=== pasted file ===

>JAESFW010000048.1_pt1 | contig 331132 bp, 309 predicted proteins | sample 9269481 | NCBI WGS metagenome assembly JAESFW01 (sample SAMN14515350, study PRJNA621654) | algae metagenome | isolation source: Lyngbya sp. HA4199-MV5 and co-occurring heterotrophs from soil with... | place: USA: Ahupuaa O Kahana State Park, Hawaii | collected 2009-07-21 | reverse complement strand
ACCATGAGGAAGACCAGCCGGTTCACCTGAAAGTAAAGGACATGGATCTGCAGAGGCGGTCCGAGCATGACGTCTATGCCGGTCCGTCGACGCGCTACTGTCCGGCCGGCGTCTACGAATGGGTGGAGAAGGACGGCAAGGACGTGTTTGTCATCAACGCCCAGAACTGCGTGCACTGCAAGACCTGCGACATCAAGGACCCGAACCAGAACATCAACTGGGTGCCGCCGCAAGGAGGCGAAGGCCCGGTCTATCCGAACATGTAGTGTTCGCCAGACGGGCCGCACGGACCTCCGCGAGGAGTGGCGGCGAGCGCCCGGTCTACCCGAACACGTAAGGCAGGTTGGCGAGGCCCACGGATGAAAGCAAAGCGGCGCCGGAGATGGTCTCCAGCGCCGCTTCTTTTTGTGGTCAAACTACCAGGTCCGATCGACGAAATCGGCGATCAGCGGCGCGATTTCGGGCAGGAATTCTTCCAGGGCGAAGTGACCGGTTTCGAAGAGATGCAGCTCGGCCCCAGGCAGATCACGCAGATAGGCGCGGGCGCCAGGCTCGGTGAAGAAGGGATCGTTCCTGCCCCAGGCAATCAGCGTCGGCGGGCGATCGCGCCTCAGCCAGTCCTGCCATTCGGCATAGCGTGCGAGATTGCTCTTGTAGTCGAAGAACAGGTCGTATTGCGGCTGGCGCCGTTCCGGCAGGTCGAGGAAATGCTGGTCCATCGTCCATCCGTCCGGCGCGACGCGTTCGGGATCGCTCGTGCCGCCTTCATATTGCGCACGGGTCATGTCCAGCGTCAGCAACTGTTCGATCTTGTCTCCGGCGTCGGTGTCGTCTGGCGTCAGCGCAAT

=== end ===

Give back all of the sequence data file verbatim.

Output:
>JAESFW010000048.1_pt1 | contig 331132 bp, 309 predicted proteins | sample 9269481 | NCBI WGS metagenome assembly JAESFW01 (sample SAMN14515350, study PRJNA621654) | algae metagenome | isolation source: Lyngbya sp. HA4199-MV5 and co-occurring heterotrophs from soil with... | place: USA: Ahupuaa O Kahana State Park, Hawaii | collected 2009-07-21 | reverse complement strand
ACCATGAGGAAGACCAGCCGGTTCACCTGAAAGTAAAGGACATGGATCTGCAGAGGCGGTCCGAGCATGACGTCTATGCCGGTCCGTCGACGCGCTACTGTCCGGCCGGCGTCTACGAATGGGTGGAGAAGGACGGCAAGGACGTGTTTGTCATCAACGCCCAGAACTGCGTGCACTGCAAGACCTGCGACATCAAGGACCCGAACCAGAACATCAACTGGGTGCCGCCGCAAGGAGGCGAAGGCCCGGTCTATCCGAACATGTAGTGTTCGCCAGACGGGCCGCACGGACCTCCGCGAGGAGTGGCGGCGAGCGCCCGGTCTACCCGAACACGTAAGGCAGGTTGGCGAGGCCCACGGATGAAAGCAAAGCGGCGCCGGAGATGGTCTCCAGCGCCGCTTCTTTTTGTGGTCAAACTACCAGGTCCGATCGACGAAATCGGCGATCAGCGGCGCGATTTCGGGCAGGAATTCTTCCAGGGCGAAGTGACCGGTTTCGAAGAGATGCAGCTCGGCCCCAGGCAGATCACGCAGATAGGCGCGGGCGCCAGGCTCGGTGAAGAAGGGATCGTTCCTGCCCCAGGCAATCAGCGTCGGCGGGCGATCGCGCCTCAGCCAGTCCTGCCATTCGGCATAGCGTGCGAGATTGCTCTTGTAGTCGAAGAACAGGTCGTATTGCGGCTGGCGCCGTTCCGGCAGGTCGAGGAAATGCTGGTCCATCGTCCATCCGTCCGGCGCGACGCGTTCGGGATCGCTCGTGCCGCCTTCATATTGCGCACGGGTCATGTCCAGCGTCAGCAACTGTTCGATCTTGTCTCCGGCGTCGGTGTCGTCTGGCGTCAGCGCAAT